A View From The Bridge was written around the same time as Arthur Miller’s more famous play on the Salem witch-hunts, The Crucible. But in contrast A View From The Bridge has as its central character a man who cannot help himself breaking social and familial taboos. He is a longshoreman called Eddie Carbone, a middle-aged man in a childless marriage, who has with his wife Beatrice brought up his dead sister’s daughter, Catherine.
Alex Giannini brings a slow-burning intensity to Eddie, convincingly giving us a character who starts almost as a figure of fun in his fussy concern for Catherine, but into whom, in Alfieri’s words, ‘passion moved ... like a stranger’. He is well supported by Francesca Ryan’s world-weary Beatrice and Amy Loughton’s sparky Catherine. Andrew Grose brings a level of taciturn menace to the older brother Marco, and Oliver Farnworth’s flighty Rodolpho especially impresses as Eddie’s rival and opposite. Lastly, Robert Whelan’s Alfieri brings an air of resigned regret to his recounting of Eddie’s story.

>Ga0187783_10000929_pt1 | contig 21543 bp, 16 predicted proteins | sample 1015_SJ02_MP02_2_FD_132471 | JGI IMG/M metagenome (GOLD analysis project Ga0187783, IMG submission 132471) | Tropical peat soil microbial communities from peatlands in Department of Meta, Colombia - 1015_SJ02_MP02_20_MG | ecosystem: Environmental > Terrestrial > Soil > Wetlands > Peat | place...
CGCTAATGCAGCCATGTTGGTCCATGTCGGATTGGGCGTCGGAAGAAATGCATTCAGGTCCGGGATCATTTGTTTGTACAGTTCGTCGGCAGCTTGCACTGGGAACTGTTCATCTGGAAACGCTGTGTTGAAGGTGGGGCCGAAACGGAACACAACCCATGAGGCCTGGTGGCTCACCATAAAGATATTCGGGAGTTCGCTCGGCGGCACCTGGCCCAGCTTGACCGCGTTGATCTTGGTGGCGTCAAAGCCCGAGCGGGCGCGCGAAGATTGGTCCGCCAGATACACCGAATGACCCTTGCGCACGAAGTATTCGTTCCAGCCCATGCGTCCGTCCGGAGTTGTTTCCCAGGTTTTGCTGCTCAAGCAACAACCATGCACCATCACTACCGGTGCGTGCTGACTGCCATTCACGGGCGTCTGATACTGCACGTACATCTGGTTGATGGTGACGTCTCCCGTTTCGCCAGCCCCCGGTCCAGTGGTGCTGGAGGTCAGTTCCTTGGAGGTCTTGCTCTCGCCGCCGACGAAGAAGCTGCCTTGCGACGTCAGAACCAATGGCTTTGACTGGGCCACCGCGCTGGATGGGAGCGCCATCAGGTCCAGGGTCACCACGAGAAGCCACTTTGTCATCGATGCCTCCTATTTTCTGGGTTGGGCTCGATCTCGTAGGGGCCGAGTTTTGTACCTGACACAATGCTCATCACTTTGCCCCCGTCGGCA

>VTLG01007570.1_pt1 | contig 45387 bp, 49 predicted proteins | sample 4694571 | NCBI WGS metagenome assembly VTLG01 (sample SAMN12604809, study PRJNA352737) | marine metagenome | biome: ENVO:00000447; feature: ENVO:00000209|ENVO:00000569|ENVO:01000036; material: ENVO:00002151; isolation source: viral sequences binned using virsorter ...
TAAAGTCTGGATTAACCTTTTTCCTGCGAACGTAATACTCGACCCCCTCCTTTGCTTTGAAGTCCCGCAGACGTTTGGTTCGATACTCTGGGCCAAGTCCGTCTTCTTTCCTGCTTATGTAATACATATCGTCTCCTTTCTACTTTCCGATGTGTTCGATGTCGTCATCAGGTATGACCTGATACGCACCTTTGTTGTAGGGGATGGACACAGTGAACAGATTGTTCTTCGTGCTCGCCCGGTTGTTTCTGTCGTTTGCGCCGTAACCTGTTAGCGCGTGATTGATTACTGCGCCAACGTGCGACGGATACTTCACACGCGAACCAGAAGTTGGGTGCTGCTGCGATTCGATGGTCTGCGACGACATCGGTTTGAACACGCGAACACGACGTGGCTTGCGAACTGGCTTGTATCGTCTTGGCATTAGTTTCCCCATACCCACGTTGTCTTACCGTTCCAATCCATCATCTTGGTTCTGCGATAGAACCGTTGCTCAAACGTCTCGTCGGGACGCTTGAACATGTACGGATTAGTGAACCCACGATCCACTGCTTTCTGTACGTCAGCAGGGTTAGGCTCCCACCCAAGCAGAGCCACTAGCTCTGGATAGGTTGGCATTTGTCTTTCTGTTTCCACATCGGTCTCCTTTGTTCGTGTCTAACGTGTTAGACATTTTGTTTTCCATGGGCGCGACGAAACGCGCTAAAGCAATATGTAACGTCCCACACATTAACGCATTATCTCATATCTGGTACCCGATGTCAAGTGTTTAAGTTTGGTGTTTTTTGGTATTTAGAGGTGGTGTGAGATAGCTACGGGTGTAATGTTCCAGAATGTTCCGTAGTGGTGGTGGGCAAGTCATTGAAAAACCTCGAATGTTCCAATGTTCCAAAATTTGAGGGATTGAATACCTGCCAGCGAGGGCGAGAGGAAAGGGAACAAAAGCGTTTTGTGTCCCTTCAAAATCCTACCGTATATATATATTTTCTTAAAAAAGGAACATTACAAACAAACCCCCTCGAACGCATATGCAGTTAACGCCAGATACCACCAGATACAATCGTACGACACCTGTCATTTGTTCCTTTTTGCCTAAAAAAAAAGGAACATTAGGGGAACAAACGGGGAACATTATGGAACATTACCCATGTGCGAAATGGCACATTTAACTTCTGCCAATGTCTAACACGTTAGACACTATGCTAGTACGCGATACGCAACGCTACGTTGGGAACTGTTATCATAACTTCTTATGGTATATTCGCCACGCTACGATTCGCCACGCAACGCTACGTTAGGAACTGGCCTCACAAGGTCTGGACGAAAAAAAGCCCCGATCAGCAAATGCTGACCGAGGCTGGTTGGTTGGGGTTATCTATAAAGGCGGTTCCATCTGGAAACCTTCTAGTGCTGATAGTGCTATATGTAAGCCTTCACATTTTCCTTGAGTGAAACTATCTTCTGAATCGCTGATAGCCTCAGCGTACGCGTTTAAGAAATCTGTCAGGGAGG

Director Stefan Escreet wisely supports Alfieri’s narration – which attempts to make sense of Carbone’s tragedy, to find a ‘view from the bridge’ of it, by populating the Brooklyn streets and tenements with local amateur volunteers. These non-speaking spectators – as well as Rowe David McLelland and Dominic Gately as friendly longshoremen - help to give a sense of the community whose code Eddie breaks.
Martin Johns’ design builds on this ensemble, cleverly using the revolve to show us how closely linked house and street are to the Brooklyn tenements and cranes which bound Eddie’s life and death. All of this adds up to a solid production of a classic play, building to a heart-rending climax at its end.